I think George MacDonald was absolutely right when he wrote, “Sleep is God’s contrivance to get into us what He cannot get into us when we are awake.” I like that. And I believe it’s true.

You know, when I first started preaching, I used to engage in what I called Sunday afternoon autopsies for the morning sermon. In the afternoon I would, in my own mind, very carefully dissect the sermon, examining very carefully any errors which were there, and also examining with equal care any good points that happened to be there. I felt that that process was absolutely necessary if I was ever going to become the kind of preacher God wanted me to be. I’ve learned a lot better than that now. Do you know what I do now? After the physical and emotional drain of preaching, I go home and I stretch out and I take a nap. And you know what happens? While God is renewing and refreshing me with the gift of sleep, His Spirit is using the words that were spoken as His Spirit will. What I’m trying to say to you is this. God says, “Behold, I make all things new.” And one of the ways God makes us new is through the gift of sleep.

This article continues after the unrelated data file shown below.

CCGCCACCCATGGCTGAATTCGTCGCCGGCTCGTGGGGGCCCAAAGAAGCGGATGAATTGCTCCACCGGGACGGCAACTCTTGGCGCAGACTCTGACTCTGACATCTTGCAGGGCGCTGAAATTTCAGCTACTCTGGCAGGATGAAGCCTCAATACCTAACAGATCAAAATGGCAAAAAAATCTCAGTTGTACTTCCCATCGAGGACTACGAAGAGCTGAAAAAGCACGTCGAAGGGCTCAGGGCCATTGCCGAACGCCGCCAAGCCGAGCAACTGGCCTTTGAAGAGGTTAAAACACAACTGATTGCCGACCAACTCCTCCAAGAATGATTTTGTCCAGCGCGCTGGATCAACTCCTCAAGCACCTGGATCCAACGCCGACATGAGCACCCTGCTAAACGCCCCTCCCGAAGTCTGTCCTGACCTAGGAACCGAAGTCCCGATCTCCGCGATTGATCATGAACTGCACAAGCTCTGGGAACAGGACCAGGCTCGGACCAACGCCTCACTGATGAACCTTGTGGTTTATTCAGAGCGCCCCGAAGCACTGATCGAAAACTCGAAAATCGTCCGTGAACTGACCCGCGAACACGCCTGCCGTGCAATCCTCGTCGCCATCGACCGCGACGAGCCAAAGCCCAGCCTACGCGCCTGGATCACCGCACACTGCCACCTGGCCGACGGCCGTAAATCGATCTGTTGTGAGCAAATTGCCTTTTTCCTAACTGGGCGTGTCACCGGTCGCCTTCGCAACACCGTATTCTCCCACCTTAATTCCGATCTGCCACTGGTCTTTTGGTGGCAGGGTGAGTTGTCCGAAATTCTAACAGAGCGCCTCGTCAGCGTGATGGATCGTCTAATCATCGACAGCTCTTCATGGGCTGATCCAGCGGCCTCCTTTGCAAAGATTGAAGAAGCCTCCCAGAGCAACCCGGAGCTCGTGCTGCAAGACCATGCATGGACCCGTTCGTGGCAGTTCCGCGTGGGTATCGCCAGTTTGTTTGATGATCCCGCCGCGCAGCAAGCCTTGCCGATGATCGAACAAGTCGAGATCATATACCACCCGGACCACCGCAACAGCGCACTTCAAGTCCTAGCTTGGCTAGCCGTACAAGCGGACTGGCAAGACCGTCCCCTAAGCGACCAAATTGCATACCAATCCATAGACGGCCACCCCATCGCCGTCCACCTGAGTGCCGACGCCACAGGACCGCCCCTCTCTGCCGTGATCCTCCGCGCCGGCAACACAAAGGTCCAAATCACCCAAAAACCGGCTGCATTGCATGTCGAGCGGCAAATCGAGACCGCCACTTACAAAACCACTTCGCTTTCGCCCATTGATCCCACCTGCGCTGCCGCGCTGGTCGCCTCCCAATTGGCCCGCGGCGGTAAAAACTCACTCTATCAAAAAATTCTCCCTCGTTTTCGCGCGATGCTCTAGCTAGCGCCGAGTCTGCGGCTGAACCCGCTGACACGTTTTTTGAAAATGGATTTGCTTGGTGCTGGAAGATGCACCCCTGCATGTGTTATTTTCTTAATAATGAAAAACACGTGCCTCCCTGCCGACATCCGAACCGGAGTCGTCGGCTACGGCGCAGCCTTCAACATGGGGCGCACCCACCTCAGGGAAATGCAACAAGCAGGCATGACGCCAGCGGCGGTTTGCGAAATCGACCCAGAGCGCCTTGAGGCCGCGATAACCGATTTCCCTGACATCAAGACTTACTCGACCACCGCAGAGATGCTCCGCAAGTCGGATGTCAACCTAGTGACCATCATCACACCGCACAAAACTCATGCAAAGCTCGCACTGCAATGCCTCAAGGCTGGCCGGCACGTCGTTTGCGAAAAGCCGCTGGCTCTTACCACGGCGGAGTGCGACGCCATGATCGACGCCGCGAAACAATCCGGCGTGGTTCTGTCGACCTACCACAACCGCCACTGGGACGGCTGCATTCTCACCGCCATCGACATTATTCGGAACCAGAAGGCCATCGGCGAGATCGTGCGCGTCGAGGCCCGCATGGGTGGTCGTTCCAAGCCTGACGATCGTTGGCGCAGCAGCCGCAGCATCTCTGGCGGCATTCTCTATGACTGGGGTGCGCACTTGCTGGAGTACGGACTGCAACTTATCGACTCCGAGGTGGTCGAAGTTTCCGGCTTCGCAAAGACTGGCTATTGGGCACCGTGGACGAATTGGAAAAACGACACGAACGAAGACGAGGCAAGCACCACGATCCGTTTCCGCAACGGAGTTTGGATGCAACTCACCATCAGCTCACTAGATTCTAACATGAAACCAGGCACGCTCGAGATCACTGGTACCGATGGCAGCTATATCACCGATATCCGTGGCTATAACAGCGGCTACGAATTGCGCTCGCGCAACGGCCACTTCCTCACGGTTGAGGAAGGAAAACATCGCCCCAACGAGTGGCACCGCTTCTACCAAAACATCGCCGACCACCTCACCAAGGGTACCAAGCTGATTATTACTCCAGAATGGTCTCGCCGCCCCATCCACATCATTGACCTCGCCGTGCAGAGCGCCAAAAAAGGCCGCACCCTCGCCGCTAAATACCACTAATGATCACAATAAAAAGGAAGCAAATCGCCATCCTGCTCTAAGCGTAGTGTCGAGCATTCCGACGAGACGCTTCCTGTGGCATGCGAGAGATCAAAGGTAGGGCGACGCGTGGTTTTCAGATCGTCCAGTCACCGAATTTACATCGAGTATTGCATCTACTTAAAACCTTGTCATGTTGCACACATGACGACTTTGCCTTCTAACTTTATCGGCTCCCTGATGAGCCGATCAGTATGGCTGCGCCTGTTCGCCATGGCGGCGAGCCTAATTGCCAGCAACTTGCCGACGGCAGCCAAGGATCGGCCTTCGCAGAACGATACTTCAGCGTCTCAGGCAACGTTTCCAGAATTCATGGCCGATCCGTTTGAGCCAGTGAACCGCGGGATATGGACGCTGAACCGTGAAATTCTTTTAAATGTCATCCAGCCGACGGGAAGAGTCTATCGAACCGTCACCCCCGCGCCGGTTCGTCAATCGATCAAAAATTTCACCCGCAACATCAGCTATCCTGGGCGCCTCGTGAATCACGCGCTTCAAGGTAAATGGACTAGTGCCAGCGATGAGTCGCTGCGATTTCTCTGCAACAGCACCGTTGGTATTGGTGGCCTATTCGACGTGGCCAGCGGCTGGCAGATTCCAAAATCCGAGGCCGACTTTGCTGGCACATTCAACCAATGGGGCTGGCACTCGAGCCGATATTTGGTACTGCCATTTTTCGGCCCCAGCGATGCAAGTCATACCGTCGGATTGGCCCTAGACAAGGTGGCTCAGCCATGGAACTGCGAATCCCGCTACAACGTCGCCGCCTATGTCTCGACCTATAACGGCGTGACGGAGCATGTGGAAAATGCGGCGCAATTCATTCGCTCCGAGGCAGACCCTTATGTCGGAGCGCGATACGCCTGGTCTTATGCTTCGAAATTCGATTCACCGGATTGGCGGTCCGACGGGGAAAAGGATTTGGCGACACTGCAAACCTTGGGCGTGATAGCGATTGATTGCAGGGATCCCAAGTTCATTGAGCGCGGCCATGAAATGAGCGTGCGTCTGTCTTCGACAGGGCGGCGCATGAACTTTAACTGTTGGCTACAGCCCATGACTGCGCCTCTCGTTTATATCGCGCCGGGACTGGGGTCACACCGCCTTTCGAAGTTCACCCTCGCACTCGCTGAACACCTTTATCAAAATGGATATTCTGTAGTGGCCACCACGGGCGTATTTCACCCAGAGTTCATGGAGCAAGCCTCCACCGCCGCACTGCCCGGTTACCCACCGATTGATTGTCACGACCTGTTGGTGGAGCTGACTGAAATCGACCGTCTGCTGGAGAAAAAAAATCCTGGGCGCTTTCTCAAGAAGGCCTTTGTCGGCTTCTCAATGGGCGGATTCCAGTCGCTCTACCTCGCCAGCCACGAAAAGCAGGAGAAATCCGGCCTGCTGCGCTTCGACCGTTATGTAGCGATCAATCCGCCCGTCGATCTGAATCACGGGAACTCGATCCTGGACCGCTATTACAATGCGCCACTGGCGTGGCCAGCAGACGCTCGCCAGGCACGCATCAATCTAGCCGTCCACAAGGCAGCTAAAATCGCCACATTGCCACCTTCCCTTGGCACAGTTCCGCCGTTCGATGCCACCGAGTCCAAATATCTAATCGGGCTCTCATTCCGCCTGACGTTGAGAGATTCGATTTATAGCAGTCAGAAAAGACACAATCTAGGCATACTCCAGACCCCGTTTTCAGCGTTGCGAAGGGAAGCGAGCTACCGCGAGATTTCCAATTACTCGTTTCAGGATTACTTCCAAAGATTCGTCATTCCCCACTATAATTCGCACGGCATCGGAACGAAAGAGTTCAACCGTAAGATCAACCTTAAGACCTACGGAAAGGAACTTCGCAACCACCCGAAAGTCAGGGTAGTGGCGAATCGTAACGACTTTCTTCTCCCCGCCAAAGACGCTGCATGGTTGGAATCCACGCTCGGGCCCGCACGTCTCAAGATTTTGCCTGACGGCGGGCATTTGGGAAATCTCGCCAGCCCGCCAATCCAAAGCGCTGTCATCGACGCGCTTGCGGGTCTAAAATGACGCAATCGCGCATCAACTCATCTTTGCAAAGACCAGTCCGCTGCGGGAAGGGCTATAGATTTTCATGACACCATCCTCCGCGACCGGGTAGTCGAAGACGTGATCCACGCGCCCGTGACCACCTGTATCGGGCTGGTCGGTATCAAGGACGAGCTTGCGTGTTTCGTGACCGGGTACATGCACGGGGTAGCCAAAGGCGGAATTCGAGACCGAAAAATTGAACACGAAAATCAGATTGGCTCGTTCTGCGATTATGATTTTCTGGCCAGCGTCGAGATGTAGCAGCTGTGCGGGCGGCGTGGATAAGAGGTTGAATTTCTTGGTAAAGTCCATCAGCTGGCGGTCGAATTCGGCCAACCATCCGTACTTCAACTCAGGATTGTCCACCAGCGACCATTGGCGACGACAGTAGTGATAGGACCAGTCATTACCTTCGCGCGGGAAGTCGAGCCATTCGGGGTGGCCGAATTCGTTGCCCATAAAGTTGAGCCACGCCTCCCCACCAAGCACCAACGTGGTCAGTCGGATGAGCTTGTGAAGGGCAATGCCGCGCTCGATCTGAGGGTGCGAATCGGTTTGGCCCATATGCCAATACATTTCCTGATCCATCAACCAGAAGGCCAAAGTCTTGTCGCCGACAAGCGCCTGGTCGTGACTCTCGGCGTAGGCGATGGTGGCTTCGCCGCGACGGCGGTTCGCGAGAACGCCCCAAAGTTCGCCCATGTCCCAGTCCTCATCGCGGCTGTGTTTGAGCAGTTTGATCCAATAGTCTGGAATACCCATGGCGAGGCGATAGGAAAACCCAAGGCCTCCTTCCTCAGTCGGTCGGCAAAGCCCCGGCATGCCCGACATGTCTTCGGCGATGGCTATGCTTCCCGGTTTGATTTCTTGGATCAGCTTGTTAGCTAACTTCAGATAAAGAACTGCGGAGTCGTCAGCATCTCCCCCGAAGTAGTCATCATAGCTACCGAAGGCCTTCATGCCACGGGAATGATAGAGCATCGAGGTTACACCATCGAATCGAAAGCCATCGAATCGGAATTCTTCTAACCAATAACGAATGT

But then consider how God makes us new with the gift of conversion. 

You know, in the Bible, that word, conversion, has two very different meanings. It’s used in both ways. It’s used in some instances to describe those people who give themselves to pagan worship, who are suddenly, by God’s power, transformed so that they are ready then to worship the one true God. Those who are outside the Church, but who, by God’s spirit, are converted, and who then become a part of the Church. That’s one of the uses that the Bible makes of that word, conversion. But the New Testament also makes a second use of that word. That word is used to describe people who have been in the Church for some time, but who suddenly begin to take seriously the faith they have been taught. And it’s that second use of the word conversion that I want us to emphasize today.